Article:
How to bolster Social Security: Solve the demographic challenge
November 2, 2017
- Absent reform, by the early 2030s, Social Security could be insolvent, that is, unable to pay full benefits.
- As the U.S. population has aged, the number of active workers per retiree has declined significantly, resulting in less revenue per retiree.
- Without legal immigration of working-age people, the impact of demographics on our retirement system would be worse.
Social Security — the anti-poverty program for the elderly and disabled — has evolved into a critical component of retirement security for workers.
Yet changing demographics have placed huge pressure on this social insurance program. Without policy intervention, Social Security may be insolvent by the early 2030s, and recipients could see reductions in benefits of 20% or more.
The good news is that solutions are available to us and ready to implement — we just need the political will to enact them.
An aging population
About 10,000 Baby Boomers reach age 65 every day. In reflection of this aging trend, the ratio of workers paying into the Social Security system through FICA taxes relative to the number of retirees has been on the decline for years. In addition, the program’s funding formula is based on decades-old mortality rates. Longevity has increased substantially over time and retirees today are living longer than presumed in earlier calculations. National Center for Health Statistics estimates found that individuals who turned 65 in 2000 may expect to live another 17.6 years. That projection is expected to rise to 20.3 years in 2020. As a result, the number of retirement-age individuals is growing, at the same time that fewer workers actively paying into the system.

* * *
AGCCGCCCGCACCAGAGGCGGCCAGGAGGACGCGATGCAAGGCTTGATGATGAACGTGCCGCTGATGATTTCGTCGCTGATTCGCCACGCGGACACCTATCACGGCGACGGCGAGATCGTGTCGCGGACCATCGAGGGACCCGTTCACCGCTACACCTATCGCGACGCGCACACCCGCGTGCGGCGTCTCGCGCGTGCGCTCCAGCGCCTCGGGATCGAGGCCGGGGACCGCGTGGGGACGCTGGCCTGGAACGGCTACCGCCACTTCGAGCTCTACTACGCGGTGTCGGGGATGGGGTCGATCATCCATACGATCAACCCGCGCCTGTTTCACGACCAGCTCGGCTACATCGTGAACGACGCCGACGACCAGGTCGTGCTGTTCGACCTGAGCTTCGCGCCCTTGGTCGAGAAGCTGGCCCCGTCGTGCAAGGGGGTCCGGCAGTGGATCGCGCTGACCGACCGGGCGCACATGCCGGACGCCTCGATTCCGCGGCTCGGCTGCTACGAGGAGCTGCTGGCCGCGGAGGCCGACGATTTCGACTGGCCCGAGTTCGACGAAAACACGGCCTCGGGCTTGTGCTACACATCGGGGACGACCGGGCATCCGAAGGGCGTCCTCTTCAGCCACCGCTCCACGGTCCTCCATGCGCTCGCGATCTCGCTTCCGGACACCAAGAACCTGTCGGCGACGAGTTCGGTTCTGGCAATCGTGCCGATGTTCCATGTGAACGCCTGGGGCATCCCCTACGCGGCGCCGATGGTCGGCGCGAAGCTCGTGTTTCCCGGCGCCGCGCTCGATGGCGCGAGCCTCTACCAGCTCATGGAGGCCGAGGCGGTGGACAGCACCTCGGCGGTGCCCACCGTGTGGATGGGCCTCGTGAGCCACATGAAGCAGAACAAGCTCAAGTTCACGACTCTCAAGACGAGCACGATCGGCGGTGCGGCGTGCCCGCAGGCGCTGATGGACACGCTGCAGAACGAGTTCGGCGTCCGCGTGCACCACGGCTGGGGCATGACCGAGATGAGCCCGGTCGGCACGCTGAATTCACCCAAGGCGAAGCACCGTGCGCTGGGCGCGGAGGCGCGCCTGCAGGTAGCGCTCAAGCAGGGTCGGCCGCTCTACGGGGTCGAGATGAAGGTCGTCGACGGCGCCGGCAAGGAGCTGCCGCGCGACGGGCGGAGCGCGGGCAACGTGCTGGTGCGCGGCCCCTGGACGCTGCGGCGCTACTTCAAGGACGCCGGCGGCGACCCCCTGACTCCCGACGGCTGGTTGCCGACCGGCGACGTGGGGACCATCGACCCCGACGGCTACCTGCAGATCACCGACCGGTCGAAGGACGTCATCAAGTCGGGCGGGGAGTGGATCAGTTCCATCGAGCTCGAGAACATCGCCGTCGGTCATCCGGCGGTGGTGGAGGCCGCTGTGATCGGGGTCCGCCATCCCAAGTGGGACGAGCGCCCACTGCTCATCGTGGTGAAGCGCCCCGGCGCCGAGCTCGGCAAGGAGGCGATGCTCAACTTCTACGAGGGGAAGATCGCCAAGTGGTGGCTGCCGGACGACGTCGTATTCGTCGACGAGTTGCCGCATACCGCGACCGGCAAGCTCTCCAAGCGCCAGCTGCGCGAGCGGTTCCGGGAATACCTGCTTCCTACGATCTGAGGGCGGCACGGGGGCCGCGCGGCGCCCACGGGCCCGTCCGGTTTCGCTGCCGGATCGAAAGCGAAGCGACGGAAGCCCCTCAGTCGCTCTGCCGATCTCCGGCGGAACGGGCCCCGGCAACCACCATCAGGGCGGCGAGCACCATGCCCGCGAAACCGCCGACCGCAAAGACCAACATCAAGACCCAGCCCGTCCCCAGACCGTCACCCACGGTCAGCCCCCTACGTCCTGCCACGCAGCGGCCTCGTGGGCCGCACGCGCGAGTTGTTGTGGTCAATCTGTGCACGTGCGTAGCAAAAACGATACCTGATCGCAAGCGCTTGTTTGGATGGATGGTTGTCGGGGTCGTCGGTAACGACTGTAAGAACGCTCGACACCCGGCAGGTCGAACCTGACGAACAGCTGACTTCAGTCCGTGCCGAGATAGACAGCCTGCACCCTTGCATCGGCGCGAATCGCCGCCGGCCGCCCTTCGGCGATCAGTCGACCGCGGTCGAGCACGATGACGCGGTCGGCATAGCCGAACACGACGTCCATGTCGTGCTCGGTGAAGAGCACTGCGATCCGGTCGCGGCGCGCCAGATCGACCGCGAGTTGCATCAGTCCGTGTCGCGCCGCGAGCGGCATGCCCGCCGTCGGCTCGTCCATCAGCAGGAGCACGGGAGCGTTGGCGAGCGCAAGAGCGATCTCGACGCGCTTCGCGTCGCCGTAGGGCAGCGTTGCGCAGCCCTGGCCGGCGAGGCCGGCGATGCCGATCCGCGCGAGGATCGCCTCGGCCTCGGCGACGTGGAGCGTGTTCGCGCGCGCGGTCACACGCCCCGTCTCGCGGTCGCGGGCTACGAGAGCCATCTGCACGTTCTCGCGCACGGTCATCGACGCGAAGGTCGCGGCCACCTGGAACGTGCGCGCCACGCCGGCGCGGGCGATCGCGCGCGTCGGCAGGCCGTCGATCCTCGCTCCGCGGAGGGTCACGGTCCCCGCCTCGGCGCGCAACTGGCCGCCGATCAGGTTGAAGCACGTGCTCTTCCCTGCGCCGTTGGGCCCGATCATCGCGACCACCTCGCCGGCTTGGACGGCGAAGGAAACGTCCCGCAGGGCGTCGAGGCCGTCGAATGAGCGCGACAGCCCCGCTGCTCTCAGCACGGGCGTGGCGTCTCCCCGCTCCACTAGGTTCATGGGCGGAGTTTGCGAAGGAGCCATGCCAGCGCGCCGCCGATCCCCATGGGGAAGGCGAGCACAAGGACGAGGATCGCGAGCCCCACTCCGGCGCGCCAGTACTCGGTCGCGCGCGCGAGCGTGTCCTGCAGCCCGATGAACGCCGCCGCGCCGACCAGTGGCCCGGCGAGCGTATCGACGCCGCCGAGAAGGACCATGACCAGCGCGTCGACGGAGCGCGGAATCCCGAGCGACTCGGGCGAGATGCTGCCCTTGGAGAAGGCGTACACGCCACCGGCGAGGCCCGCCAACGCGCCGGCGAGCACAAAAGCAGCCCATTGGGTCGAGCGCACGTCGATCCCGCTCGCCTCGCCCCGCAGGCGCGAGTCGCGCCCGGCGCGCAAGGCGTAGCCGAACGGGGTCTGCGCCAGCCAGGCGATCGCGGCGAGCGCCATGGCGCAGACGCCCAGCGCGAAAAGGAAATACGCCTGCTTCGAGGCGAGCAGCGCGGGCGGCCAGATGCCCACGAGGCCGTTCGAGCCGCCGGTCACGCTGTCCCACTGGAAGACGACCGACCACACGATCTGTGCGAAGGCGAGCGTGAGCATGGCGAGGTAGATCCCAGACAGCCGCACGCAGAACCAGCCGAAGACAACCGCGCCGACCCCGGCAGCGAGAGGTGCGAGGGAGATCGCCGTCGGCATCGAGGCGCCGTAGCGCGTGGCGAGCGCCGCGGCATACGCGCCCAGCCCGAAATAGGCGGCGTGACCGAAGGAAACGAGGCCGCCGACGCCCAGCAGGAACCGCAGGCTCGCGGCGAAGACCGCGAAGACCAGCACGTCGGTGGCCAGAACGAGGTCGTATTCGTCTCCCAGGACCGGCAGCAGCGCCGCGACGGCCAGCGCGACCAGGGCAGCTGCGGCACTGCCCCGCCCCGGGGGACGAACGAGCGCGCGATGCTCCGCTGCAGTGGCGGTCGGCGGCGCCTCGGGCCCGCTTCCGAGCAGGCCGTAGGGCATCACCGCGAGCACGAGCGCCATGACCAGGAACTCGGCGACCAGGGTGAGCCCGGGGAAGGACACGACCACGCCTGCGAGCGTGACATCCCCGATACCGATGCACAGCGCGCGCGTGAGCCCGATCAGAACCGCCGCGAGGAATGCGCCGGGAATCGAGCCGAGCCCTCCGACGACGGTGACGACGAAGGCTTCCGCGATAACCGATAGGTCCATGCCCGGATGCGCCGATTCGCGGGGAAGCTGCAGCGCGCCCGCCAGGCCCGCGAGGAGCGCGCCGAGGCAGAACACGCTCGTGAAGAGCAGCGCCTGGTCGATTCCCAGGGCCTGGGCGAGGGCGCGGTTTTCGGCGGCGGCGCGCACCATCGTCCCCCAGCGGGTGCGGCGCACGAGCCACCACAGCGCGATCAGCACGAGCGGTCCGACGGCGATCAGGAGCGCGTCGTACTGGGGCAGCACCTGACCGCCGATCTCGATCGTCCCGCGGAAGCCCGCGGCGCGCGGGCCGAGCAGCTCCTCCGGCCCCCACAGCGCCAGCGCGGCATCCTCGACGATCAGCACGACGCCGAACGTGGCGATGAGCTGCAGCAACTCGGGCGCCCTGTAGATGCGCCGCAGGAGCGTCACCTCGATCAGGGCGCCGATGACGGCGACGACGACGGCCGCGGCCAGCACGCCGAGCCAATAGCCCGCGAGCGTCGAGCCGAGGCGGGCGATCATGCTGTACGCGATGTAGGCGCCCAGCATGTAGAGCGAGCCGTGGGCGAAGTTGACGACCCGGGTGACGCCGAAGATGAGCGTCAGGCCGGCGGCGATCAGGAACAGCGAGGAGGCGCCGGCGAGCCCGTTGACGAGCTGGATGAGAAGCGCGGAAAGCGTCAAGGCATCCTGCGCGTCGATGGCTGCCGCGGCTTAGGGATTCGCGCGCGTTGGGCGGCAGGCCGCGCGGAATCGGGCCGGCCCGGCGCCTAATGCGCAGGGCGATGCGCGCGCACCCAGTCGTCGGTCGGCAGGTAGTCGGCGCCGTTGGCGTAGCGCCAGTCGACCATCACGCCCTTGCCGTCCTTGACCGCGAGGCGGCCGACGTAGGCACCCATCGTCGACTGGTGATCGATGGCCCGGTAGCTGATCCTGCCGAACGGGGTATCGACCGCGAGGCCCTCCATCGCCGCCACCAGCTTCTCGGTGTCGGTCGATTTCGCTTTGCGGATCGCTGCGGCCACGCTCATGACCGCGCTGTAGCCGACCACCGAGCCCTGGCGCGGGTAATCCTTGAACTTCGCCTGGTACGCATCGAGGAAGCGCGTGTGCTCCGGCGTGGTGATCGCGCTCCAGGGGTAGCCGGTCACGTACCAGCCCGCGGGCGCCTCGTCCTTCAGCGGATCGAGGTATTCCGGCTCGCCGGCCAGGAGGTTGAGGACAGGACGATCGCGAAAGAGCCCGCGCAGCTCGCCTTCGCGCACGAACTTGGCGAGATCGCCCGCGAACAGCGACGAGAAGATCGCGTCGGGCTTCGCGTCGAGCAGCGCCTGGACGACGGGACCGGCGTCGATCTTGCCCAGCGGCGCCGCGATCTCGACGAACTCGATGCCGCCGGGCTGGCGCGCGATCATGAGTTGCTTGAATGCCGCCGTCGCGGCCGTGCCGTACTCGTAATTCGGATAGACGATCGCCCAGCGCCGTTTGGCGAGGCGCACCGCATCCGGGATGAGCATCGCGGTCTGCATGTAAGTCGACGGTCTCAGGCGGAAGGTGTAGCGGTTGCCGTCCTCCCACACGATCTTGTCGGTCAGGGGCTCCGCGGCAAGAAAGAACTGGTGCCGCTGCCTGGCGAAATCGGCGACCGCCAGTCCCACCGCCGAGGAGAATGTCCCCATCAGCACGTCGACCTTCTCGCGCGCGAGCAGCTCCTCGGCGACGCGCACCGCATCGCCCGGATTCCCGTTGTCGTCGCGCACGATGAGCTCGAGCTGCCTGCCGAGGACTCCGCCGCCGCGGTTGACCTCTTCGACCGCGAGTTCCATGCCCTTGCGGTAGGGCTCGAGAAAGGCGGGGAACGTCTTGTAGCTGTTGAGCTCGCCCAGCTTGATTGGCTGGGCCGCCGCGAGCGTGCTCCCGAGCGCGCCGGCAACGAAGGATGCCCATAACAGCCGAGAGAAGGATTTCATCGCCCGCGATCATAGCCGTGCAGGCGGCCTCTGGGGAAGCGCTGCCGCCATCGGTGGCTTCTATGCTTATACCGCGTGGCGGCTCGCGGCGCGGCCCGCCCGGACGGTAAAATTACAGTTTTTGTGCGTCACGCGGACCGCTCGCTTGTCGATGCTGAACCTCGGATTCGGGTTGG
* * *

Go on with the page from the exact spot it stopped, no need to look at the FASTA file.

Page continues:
Just two years ago, these pressures led to a cash-flow deficit for the Social Security Administration (SSA), with the system paying out more than it took in from FICA taxes. To cover the shortfall, the SSA uses special bonds from its trust funds. When it submits them to the Treasury Department for payment, the Treasury must pay the debt from general revenue or new borrowing. Unless current law is changed, today’s more than $2.8 trillion in trust fund assets will eventually diminish to zero, and the demands on the Treasury will grow.
Immigration has been a source of renewal for the workforce
One bit of good news is that the United States has more promising long-term demographic trends than many of its trading partners because of a higher birth rate and greater legal immigration. More than one million individuals per year immigrate, a greater amount than in the rest of the developed world. As a result, in 2020, the working-age population in the United States will still be growing and we will be moving toward a total population of more than 400 million people. In contrast, the populations of China, Japan, Russia, and much of Europe will be in decline by 2020.
Even with that positive note, the SSA is still under stress from an aging population.
Social Security remains a pillar of retirement
Social Security remains an important pillar of the public retirement system. Most workers rely on Social Security for all or part of their income in retirement, making it critical that we strengthen this important piece of the system. This year, some 62 million Americans will receive benefits. Nearly 90% of seniors receive benefits and Social Security represents 33% of their income. To keep the promise of Social Security, help ensure a dignified retirement, and lessen the risk of poverty for seniors, it is imperative that we maintain the solvency of Social Security.